“The most recent iteration was created on January 2. With a recent date stamp, to the unaware but well-meaning, this looks like an urgent, brand-new post with horses in need of homes RIGHT NOW. Likely, this has already been shared to you several times in the past 24 hours. It’s a bizarre phenomenon that this particular (fake) post, every year, goes truly viral… especially when there are horses in need of homes every single day.
“The truth of the matter is that all 52 of these Thoroughbreds found homes… eight years ago. The original post is from January 2011.”
In this piece, Kristen Kovatch discusses the original 52 free Thoroughbreds post, what happened to those horses and the dreaded recurrence of the post every year. She uses it as a chance not only to admonish those who keep sharing the out-dated post, but also as a call to action to encourage our well-meaning friends and family to make a small donation to horses in need. Read the full story here.
The Academic Equestrian: 10 Horse Personality Types
“For people who haven’t spent much time around horses, it can come as a surprise that each one has their own personality and that horses can be just as expressive (if not more than) dogs or cats. As someone who spends most of my waking hours at a barn with over sixty horses, I encounter more equine idiosyncrasies than I can recount. In addition to school horses, both of my two horses have more personality than I do. Even though horses have somehow garnered a reputation as being proud and majestic, (which, sure, some of them think they are) their quirks come out the longer you spend with them. Here are different personality types you might find at any barn.”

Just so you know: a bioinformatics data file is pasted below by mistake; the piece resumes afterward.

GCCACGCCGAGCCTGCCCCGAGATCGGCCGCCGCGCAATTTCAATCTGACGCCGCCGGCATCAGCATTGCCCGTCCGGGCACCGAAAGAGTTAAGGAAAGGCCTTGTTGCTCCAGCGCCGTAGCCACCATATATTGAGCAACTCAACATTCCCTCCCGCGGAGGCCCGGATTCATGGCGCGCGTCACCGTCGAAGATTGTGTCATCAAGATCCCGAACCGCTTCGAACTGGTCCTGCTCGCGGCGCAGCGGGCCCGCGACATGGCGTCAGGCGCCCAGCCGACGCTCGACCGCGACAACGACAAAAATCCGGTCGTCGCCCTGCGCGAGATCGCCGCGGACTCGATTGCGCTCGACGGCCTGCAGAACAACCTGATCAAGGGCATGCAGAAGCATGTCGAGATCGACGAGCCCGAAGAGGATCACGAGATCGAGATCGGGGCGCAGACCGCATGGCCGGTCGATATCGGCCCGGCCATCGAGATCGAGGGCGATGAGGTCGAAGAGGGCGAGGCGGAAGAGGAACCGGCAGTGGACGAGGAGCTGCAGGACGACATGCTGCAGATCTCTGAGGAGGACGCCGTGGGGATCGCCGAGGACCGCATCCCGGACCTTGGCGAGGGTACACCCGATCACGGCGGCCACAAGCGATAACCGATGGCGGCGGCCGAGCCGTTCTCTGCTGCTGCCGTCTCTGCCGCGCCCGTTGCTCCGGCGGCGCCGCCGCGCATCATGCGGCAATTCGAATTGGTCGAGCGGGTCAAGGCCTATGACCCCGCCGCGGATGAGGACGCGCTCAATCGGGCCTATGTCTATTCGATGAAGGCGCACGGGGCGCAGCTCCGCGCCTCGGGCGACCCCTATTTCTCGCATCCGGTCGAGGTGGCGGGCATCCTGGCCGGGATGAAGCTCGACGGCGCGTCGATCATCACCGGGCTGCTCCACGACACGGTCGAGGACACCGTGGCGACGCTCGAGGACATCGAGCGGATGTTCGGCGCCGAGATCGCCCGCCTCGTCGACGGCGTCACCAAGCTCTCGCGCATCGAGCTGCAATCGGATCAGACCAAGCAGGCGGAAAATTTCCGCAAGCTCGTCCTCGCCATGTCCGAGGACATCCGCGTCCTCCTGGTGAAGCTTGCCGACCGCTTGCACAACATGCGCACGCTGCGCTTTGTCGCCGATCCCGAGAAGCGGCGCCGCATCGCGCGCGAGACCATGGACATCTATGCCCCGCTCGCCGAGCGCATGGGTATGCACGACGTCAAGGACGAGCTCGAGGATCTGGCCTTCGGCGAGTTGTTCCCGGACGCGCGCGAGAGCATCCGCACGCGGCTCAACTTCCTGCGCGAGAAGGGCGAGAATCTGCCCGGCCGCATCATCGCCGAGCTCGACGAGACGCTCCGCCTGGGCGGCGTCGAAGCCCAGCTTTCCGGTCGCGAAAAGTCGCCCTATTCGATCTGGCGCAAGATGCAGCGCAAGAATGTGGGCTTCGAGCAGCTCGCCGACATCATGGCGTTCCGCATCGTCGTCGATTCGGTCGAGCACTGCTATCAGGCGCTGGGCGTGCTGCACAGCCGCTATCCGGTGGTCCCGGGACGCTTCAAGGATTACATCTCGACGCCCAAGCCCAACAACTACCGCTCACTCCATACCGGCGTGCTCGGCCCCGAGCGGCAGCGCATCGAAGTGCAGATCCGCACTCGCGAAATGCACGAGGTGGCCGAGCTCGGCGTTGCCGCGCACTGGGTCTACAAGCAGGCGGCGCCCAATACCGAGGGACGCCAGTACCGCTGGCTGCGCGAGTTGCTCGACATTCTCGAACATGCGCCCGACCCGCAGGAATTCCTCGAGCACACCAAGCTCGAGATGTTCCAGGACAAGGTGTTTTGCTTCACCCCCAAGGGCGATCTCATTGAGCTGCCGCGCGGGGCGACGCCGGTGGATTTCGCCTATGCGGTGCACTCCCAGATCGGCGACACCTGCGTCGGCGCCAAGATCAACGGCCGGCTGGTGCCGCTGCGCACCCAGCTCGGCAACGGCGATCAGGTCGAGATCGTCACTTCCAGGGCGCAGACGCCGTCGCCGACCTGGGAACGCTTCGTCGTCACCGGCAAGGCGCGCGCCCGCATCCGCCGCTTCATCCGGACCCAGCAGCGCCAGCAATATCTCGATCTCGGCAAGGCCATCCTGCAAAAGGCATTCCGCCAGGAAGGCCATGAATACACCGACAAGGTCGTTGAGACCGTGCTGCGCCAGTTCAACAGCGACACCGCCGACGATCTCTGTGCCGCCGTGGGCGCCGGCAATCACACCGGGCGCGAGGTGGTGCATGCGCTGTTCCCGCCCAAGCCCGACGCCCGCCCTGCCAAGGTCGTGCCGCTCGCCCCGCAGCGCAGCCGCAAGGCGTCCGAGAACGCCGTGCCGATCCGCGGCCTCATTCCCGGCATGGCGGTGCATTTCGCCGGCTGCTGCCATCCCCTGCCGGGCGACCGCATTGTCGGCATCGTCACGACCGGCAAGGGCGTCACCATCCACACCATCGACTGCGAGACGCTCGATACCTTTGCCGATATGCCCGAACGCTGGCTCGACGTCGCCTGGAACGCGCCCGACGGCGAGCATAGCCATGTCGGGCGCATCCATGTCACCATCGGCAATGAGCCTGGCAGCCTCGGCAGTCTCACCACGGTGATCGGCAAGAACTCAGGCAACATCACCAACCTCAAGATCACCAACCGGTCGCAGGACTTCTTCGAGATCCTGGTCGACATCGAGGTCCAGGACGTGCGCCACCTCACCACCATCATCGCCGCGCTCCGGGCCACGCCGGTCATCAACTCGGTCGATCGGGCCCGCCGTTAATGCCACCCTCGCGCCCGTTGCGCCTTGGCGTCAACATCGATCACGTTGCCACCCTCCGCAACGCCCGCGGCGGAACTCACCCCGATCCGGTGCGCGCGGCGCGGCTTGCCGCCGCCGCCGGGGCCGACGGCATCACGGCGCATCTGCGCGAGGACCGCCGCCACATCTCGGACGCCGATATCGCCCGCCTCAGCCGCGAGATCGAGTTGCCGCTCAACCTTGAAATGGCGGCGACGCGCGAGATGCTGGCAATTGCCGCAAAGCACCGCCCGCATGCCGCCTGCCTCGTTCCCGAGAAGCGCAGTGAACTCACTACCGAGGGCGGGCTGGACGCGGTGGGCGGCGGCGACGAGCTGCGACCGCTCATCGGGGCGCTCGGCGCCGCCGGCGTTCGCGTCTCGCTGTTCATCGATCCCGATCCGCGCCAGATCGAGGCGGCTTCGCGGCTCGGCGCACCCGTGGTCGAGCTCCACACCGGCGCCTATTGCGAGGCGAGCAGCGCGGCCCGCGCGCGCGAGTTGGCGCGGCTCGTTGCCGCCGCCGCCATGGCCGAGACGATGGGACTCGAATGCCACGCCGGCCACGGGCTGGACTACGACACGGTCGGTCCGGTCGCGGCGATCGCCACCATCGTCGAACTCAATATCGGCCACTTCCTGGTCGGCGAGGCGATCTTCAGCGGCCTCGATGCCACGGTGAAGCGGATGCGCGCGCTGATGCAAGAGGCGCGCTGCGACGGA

“3. The Princess. Approach her stall with a treat in hand or not at all. She is the most talented and prettiest horse in the barn and she knows it. She fully expects the royal treatment and will not tolerate anything less. She knows her worth, and uses it to get away with almost anything. The barn operates on her schedule. Wherever she goes, geldings follow her like lost puppies at a safe distance.”
In this article, Haley Ruffner looks at the different types of horses in the barn, and she hits the proverbial nail on the head. She pegs the horses that we see at our barns, from the prankster to the hangry horse to the boss (and more!). Read the full article here.